Bolivia President Says Israel a 'Terrorist State'
Bolivian President Evo Morales has declared Israel a “terrorist state” as four other Latin American countries have pulled their delegations to Israel.
As of Wednesday, Israelis now must obtain a visa before jetting to Bolivia. Beforehand, Israelis were able to travel to the South American state without having to worry about visa procedures.
Bolivian President Morales said the Israel-Bolivia agreement signed in 1972 that allowed for the terms of free passage were signed “under a dictatorial regime.”
“In other words we are declaring [Israel] a terrorist state,” said Morales. “Israel does not respect the principles or purposes of the United Nations charter nor the Universal Declaration of Human rights.”
The US State Department has said of Bolivia under Evo Morales’s presidency:
The principal human rights problems reported were killings and torture by security forces; harsh prison conditions; allegations of arbitrary arrest and detention; an ineffective, overburdened, and corrupt judiciary; a "partly free" media; corruption and a lack of transparency in the government; trafficking in persons; child labor; forced or coerced labor; and harsh working conditions in the mining sector.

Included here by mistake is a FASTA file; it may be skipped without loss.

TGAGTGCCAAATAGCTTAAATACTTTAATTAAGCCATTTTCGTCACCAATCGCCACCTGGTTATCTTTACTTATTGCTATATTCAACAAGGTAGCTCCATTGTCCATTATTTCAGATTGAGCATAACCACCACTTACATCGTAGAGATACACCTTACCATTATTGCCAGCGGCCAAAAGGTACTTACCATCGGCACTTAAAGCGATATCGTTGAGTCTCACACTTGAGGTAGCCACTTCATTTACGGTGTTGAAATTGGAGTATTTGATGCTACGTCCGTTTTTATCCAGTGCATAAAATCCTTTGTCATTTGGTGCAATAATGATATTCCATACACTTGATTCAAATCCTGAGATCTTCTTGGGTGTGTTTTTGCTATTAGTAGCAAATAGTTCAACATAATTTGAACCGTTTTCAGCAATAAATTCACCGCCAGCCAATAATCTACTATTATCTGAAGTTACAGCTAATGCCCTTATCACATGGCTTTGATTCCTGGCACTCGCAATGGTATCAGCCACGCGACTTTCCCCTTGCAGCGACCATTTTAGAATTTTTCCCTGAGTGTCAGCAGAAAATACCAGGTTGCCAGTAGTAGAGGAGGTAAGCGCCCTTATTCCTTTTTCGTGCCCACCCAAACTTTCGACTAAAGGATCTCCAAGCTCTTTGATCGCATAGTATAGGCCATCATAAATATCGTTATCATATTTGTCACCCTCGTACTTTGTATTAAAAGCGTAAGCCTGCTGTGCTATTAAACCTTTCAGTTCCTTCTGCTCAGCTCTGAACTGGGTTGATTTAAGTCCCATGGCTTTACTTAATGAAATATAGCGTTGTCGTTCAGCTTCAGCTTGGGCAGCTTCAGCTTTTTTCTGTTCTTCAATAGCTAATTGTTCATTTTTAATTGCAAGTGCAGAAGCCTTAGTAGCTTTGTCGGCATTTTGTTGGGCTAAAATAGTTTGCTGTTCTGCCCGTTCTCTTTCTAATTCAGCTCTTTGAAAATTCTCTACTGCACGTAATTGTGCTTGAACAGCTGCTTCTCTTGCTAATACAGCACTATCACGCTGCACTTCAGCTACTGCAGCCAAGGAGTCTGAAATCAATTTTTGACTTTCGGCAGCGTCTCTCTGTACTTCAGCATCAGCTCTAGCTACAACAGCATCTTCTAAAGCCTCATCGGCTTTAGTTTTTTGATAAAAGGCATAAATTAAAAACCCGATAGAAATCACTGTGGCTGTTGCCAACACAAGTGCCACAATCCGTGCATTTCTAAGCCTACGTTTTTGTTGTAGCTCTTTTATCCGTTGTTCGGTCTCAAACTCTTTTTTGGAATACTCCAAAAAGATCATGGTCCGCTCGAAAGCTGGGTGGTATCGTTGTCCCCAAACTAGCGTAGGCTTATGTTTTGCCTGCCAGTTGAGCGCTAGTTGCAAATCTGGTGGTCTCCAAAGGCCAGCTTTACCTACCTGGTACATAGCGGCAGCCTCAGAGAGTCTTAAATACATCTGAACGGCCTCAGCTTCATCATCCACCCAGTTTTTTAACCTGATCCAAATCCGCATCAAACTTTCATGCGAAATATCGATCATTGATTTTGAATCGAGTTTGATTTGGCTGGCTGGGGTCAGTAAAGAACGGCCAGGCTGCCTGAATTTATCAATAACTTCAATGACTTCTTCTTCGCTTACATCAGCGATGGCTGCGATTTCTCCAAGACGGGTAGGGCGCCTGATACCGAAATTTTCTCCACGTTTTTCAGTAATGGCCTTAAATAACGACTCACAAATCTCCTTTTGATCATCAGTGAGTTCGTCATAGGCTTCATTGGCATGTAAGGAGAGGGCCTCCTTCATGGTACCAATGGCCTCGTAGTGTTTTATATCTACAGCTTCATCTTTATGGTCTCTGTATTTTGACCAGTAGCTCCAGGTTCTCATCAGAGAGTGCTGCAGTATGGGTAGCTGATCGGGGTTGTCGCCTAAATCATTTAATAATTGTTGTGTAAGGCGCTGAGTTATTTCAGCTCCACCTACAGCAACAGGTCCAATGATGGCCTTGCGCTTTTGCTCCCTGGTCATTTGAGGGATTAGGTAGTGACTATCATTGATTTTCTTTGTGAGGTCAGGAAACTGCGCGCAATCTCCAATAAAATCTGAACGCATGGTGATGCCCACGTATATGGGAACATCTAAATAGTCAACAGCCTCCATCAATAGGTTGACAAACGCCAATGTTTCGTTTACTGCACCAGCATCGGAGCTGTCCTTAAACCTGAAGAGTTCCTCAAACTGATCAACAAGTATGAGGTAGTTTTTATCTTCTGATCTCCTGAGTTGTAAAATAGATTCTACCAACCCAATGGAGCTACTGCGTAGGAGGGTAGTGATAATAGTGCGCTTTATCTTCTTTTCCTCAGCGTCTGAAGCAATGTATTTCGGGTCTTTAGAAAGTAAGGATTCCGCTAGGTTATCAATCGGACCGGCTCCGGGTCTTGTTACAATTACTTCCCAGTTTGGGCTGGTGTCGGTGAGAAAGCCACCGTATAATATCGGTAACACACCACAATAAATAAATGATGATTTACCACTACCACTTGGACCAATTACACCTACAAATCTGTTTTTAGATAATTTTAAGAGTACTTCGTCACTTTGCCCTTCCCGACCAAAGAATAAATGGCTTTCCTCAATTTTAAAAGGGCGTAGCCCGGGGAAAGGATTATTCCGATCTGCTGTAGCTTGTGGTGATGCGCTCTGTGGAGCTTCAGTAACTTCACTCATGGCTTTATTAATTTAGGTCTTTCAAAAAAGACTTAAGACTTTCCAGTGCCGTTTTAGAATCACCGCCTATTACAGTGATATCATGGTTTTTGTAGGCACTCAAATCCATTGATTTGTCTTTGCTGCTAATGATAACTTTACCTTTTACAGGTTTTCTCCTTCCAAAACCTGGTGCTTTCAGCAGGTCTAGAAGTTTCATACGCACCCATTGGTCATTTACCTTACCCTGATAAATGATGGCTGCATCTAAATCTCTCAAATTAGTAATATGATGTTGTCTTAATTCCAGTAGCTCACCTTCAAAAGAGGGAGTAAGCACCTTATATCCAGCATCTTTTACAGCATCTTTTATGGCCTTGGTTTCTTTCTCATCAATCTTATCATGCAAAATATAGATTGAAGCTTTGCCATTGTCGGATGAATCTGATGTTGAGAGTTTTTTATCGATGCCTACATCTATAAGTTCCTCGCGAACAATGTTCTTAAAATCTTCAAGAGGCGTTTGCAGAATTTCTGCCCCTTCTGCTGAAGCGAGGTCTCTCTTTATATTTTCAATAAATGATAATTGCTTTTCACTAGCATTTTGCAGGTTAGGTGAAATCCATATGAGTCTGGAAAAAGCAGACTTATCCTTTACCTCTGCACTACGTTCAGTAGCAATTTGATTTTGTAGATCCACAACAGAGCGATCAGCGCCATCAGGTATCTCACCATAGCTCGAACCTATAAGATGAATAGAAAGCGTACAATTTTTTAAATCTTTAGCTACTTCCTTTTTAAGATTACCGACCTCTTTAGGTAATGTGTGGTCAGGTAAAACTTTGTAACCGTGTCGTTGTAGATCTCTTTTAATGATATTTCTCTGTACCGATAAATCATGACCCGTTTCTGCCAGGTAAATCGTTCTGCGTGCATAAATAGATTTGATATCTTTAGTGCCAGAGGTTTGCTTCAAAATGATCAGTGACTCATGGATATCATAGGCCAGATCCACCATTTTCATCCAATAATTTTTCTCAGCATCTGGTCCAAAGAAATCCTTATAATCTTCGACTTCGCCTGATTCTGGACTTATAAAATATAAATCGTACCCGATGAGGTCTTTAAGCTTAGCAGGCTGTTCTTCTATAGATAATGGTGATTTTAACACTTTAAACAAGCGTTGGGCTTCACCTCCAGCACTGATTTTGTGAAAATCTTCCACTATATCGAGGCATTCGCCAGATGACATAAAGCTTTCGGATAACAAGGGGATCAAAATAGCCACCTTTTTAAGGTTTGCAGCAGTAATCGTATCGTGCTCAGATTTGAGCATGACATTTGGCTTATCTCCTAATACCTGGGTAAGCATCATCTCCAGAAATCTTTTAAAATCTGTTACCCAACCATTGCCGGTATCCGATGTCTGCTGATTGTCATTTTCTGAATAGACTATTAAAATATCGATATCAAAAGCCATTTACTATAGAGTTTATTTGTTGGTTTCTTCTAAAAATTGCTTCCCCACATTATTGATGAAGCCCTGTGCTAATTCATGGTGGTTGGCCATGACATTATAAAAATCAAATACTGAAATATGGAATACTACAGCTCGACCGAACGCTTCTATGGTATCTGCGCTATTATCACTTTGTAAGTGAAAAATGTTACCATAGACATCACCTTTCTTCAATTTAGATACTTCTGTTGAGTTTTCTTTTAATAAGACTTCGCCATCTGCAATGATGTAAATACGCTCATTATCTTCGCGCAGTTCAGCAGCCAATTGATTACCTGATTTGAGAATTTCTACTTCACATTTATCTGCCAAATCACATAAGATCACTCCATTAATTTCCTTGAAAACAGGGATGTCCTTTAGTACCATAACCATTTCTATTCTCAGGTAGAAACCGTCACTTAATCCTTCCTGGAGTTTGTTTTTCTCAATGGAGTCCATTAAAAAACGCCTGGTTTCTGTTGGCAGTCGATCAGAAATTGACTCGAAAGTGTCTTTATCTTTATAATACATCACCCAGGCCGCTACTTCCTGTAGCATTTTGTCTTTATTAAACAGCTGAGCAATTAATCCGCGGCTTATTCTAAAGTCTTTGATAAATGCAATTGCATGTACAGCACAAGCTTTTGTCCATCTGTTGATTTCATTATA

According to democracy and freedom watchdog Freedom House, Israel has been ranked a “Free” country while Bolivia’s status is “Partly Free.”
The international watchdog said of Bolivia’s Press Freedom under Morales:
Press freedom in Bolivia deteriorated in 2012 as the government of President Evo Morales used the 2010 Law against Racism and All Forms of Discrimination to intimidate and stifle the media. In addition, the number of threats and physical attacks against journalists and media outlets rose during the year.
Four other South American countries, including Brazil, Peru, Chile, and Ecuador, have brought their ambassadors to Israel back home to showcase how they were upset with Israeli policies in Gaza.